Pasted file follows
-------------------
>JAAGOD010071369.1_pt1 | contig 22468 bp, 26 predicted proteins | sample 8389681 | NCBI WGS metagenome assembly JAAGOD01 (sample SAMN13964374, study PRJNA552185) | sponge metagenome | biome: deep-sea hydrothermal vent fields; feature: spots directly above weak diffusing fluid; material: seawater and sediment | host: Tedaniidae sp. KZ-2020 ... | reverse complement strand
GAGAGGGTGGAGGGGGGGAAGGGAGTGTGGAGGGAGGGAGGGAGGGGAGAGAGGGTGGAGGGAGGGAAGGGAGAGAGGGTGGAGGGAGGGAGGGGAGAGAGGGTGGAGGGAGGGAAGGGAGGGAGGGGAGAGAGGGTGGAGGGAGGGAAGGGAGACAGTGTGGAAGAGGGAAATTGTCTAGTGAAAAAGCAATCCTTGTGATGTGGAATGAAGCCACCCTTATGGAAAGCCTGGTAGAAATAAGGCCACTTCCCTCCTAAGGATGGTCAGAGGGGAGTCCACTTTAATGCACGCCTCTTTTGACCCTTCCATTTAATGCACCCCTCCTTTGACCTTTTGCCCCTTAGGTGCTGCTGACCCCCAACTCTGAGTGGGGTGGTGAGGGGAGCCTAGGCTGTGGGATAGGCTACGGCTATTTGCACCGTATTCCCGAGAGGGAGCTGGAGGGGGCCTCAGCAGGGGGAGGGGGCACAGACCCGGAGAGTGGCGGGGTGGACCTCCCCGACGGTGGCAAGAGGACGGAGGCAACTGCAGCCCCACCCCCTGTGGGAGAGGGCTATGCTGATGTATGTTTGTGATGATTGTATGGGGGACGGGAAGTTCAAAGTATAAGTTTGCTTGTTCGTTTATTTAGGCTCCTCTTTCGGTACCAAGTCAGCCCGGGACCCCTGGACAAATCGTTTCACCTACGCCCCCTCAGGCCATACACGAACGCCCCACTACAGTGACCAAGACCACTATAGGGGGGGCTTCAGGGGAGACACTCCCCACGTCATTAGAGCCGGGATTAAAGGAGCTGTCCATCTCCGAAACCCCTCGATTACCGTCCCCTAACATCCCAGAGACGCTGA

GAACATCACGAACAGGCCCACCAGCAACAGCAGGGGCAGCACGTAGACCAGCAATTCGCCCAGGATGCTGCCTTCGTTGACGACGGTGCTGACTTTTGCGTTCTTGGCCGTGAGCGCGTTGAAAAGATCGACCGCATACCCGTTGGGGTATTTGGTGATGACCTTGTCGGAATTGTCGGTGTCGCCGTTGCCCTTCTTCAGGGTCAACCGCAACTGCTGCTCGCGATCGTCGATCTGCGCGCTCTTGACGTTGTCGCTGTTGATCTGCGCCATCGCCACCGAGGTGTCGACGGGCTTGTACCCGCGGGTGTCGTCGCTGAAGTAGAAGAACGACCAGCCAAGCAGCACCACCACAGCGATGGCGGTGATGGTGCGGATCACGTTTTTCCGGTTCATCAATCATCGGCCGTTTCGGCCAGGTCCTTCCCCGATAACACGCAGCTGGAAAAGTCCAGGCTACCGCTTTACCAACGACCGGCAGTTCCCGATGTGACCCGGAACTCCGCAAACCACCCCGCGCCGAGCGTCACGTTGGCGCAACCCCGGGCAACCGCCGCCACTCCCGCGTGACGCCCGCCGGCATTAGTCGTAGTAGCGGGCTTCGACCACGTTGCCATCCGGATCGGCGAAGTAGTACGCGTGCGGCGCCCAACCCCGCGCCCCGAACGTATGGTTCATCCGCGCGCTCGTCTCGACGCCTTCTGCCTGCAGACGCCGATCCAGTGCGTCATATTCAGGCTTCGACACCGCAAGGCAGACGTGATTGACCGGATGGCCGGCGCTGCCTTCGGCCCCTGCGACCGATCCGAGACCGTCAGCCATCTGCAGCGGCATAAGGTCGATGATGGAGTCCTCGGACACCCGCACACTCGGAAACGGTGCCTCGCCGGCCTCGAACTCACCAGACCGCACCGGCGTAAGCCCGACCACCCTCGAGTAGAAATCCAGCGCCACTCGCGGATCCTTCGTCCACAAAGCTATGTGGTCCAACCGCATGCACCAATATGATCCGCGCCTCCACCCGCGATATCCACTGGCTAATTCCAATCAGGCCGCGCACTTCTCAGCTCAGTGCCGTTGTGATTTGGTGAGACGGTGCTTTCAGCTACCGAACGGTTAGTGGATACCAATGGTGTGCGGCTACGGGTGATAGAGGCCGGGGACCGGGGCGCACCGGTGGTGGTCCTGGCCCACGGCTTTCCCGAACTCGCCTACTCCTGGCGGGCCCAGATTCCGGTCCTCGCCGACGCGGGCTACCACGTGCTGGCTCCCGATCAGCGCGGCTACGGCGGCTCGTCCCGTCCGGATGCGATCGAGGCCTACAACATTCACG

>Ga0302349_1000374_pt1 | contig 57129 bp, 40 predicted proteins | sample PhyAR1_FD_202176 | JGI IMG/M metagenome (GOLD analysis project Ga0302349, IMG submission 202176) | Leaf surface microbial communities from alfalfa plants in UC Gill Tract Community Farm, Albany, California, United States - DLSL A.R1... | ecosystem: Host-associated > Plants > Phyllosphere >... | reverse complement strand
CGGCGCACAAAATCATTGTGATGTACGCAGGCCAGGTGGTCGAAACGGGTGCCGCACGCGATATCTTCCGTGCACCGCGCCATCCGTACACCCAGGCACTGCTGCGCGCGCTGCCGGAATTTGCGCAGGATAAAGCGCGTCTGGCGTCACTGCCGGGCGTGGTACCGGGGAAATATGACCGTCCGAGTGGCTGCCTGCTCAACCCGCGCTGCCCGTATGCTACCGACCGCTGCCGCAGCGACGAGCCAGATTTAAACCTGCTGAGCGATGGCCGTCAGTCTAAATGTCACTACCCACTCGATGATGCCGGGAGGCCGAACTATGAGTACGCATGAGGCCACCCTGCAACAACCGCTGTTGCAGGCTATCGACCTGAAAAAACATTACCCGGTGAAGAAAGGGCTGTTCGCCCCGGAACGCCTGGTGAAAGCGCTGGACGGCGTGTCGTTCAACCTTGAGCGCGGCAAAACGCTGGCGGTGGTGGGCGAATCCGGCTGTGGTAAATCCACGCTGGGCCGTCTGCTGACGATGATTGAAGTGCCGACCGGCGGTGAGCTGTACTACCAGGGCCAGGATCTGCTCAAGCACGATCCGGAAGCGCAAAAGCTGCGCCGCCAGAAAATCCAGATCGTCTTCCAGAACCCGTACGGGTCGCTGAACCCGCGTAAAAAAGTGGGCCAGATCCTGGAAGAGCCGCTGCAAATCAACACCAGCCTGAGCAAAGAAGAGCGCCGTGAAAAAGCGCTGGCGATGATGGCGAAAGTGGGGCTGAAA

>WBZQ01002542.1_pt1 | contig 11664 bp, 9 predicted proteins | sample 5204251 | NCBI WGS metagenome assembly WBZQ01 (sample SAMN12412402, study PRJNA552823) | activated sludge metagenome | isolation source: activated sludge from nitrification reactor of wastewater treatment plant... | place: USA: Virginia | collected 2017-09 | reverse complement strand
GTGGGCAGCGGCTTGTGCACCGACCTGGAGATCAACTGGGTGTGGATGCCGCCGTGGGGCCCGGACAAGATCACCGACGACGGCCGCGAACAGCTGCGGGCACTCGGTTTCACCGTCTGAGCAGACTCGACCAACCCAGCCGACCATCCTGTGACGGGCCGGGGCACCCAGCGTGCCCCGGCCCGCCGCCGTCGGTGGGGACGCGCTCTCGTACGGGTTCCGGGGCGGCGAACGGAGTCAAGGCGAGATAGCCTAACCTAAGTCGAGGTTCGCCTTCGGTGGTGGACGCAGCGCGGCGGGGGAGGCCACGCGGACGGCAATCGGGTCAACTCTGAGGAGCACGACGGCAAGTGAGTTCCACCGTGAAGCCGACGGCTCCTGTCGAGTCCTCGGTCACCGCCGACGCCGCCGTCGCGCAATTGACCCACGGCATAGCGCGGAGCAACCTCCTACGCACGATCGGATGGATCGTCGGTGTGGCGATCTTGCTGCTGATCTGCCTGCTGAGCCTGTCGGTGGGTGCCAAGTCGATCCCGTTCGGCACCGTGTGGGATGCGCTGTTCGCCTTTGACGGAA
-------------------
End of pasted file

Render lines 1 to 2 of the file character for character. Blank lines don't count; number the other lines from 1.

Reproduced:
>JAAGOD010071369.1_pt1 | contig 22468 bp, 26 predicted proteins | sample 8389681 | NCBI WGS metagenome assembly JAAGOD01 (sample SAMN13964374, study PRJNA552185) | sponge metagenome | biome: deep-sea hydrothermal vent fields; feature: spots directly above weak diffusing fluid; material: seawater and sediment | host: Tedaniidae sp. KZ-2020 ... | reverse complement strand
GAGAGGGTGGAGGGGGGGAAGGGAGTGTGGAGGGAGGGAGGGAGGGGAGAGAGGGTGGAGGGAGGGAAGGGAGAGAGGGTGGAGGGAGGGAGGGGAGAGAGGGTGGAGGGAGGGAAGGGAGGGAGGGGAGAGAGGGTGGAGGGAGGGAAGGGAGACAGTGTGGAAGAGGGAAATTGTCTAGTGAAAAAGCAATCCTTGTGATGTGGAATGAAGCCACCCTTATGGAAAGCCTGGTAGAAATAAGGCCACTTCCCTCCTAAGGATGGTCAGAGGGGAGTCCACTTTAATGCACGCCTCTTTTGACCCTTCCATTTAATGCACCCCTCCTTTGACCTTTTGCCCCTTAGGTGCTGCTGACCCCCAACTCTGAGTGGGGTGGTGAGGGGAGCCTAGGCTGTGGGATAGGCTACGGCTATTTGCACCGTATTCCCGAGAGGGAGCTGGAGGGGGCCTCAGCAGGGGGAGGGGGCACAGACCCGGAGAGTGGCGGGGTGGACCTCCCCGACGGTGGCAAGAGGACGGAGGCAACTGCAGCCCCACCCCCTGTGGGAGAGGGCTATGCTGATGTATGTTTGTGATGATTGTATGGGGGACGGGAAGTTCAAAGTATAAGTTTGCTTGTTCGTTTATTTAGGCTCCTCTTTCGGTACCAAGTCAGCCCGGGACCCCTGGACAAATCGTTTCACCTACGCCCCCTCAGGCCATACACGAACGCCCCACTACAGTGACCAAGACCACTATAGGGGGGGCTTCAGGGGAGACACTCCCCACGTCATTAGAGCCGGGATTAAAGGAGCTGTCCATCTCCGAAACCCCTCGATTACCGTCCCCTAACATCCCAGAGACGCTGA